Bankrupt Britain: An atlas of social change
by Daniel Dorling
23 May 2011
Bankrupt Britain is a unique atlas giving a comprehensive picture of the effect of the recession on Britain. In detailed colour maps, it shows how economic, social and environmental fortunes have been affected in different areas in the wake of the 2007 banking crisis, 2008 economic crash and 2009 credit crunch. It is essential reading for a broad audience with detailed local level data and a national snap-shot of Britain during this time.
Daniel Dorling is Professor of Human Geography at the University of Sheffield. His recent books include Injustice: Why social inequality persists and So you think you know about Britain?. He is a member of the World Health Organization’s Scientific Resource Group on Health Equity Analysis and Research.Bethan Thomas is a Research Fellow in the Department of Geography at the University of Sheffield. She has researched extensively on inequalities in Britain. Her publications include Identity in Britain and The Grim Reaper’s Road Map.
Arts and Business, London
“On the 18 September 2008, The Financial Times published an article highlighting that arts sponsorship budgets are relatively safe in the short term but the longer term picture is troubling. This piece was based on a survey of businesses conducted by Arts & Business in August this year.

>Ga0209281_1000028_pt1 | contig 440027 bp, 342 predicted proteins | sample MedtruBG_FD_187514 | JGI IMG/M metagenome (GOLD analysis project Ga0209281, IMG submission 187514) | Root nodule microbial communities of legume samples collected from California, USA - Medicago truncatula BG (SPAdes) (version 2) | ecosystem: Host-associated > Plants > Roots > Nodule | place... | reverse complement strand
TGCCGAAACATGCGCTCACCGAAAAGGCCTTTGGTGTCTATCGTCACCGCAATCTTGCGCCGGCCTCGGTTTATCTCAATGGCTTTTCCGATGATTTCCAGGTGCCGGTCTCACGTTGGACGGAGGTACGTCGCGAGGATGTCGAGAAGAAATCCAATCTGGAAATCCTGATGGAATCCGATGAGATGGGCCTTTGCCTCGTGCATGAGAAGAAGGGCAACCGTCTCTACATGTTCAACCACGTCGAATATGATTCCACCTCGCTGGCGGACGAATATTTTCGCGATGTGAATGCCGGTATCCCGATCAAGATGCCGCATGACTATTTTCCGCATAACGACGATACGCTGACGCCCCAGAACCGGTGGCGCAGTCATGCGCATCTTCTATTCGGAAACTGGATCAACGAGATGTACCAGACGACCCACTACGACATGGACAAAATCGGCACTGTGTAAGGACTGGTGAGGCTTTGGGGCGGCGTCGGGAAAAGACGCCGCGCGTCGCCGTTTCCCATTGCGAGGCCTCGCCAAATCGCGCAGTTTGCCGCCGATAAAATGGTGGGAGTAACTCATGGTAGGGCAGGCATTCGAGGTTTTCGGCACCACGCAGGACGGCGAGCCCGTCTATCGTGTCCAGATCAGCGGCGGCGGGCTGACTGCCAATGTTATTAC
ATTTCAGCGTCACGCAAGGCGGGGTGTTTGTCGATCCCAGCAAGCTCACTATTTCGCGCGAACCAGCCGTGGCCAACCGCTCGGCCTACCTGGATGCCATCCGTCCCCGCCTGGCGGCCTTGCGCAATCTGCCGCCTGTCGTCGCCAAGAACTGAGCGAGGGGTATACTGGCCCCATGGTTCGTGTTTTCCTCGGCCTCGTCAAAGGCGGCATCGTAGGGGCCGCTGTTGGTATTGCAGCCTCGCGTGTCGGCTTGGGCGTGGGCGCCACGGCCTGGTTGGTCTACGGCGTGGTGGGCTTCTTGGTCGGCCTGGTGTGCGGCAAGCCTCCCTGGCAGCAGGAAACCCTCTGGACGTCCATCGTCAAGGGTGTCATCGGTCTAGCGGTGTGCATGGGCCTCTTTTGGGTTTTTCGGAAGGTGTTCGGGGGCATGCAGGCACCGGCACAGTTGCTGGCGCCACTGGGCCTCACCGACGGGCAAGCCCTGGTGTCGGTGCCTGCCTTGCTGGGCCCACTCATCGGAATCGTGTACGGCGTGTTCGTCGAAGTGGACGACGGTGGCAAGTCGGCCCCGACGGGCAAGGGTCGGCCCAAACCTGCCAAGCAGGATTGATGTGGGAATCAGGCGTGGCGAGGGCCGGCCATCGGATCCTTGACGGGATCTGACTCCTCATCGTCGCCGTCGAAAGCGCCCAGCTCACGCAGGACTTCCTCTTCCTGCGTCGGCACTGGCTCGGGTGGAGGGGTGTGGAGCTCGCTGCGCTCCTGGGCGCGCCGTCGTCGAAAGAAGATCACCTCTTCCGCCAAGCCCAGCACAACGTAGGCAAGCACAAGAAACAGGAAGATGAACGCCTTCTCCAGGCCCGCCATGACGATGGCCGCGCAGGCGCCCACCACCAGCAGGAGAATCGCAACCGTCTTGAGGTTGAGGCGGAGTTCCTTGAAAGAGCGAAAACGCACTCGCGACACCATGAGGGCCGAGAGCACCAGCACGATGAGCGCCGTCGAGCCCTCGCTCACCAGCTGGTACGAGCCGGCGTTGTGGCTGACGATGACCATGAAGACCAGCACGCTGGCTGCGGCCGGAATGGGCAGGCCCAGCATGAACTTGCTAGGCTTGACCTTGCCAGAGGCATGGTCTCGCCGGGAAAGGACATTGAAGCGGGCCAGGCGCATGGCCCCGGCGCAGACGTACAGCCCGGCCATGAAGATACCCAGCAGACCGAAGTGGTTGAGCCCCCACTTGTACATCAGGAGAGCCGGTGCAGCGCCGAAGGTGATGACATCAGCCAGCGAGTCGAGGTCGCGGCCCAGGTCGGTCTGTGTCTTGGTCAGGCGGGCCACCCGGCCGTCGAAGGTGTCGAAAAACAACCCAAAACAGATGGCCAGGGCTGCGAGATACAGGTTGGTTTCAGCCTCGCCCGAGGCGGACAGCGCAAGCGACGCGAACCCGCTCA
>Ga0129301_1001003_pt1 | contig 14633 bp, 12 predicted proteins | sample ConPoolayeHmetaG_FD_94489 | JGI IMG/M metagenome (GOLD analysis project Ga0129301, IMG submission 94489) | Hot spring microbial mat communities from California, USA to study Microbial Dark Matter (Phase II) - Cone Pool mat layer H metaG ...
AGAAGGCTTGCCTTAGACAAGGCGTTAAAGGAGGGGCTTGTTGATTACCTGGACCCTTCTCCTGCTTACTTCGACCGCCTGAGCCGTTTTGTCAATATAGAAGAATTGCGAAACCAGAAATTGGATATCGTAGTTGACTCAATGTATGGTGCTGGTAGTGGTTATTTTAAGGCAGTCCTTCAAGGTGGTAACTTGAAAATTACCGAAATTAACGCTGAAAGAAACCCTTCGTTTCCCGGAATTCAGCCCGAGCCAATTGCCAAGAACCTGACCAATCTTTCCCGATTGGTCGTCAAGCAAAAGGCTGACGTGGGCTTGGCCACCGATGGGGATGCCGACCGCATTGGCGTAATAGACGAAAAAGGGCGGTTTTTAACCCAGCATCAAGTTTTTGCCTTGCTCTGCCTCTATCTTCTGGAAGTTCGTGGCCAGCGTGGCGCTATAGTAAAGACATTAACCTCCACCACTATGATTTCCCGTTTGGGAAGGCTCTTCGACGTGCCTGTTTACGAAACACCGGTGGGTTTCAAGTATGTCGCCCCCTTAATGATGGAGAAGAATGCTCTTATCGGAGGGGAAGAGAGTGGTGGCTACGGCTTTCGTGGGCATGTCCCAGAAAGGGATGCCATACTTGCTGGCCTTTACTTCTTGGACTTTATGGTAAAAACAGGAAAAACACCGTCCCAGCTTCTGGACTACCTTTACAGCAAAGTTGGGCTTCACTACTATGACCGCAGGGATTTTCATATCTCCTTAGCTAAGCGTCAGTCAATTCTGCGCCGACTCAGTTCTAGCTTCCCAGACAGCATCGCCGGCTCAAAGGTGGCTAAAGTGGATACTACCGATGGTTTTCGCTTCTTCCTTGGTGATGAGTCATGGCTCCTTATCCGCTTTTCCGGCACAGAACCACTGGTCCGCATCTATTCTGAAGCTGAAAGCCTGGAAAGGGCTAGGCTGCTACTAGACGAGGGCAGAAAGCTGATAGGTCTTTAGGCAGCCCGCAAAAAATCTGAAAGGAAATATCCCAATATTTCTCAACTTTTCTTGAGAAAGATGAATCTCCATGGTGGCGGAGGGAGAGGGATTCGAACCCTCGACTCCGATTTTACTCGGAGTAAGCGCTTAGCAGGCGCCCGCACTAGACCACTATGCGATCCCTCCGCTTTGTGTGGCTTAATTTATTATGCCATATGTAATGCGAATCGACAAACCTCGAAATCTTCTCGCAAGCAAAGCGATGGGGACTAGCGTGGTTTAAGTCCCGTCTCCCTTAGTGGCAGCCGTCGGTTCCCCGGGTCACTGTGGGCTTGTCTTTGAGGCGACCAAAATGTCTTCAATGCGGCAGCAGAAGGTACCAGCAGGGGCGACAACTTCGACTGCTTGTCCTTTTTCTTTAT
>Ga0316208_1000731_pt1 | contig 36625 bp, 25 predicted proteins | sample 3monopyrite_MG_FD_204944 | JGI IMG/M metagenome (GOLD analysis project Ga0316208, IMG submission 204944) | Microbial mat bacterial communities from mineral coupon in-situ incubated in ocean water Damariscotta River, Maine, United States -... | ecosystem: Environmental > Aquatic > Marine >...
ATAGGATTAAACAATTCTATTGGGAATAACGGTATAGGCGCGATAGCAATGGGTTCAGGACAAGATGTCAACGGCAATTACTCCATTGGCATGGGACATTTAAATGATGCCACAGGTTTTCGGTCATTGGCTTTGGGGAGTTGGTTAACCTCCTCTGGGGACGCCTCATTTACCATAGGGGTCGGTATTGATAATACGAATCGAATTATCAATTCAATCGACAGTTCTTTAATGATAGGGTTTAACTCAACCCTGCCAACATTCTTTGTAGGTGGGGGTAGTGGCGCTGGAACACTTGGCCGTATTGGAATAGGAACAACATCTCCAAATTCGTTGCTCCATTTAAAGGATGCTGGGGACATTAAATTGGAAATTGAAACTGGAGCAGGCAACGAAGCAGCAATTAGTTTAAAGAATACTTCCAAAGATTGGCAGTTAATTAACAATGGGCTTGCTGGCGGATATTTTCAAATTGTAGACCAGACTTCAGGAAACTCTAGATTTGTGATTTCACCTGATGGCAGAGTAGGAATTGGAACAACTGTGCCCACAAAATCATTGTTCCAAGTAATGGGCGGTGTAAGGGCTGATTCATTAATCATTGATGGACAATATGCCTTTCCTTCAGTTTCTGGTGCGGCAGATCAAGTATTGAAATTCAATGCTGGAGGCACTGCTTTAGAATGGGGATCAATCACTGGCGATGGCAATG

If you would like a snapshot of the results then please click here. If you want an in-depth analysis of the survey results, download A&B’s research on Business Investment in Culture Trends 2008 – Will the credit crunch affect this? (PDF 715KB) *Please note, this research was conducted in August 2008, before the collapse of the Lehman Brothers, the Iceland Banks and other indicators of the financial crisis unravelling in the UK and internationally.”
Filed under Article, London
The Last Days of Jack Sheppard
by Anja Kirschner & David Panos
co-commissioned by Chisenhale Gallery and Centre for Contemporary Arts (CCA)
“The Last Days of Jack Sheppard is a film based on the inferred prison encounters between the 18th century criminal Jack Sheppard and Daniel Defoe, the ghostwriter of Sheppard’s ‘autobiography’, set in the wake of the South Sea Bubble of 1720 – Britain’s first recorded financial crisis.”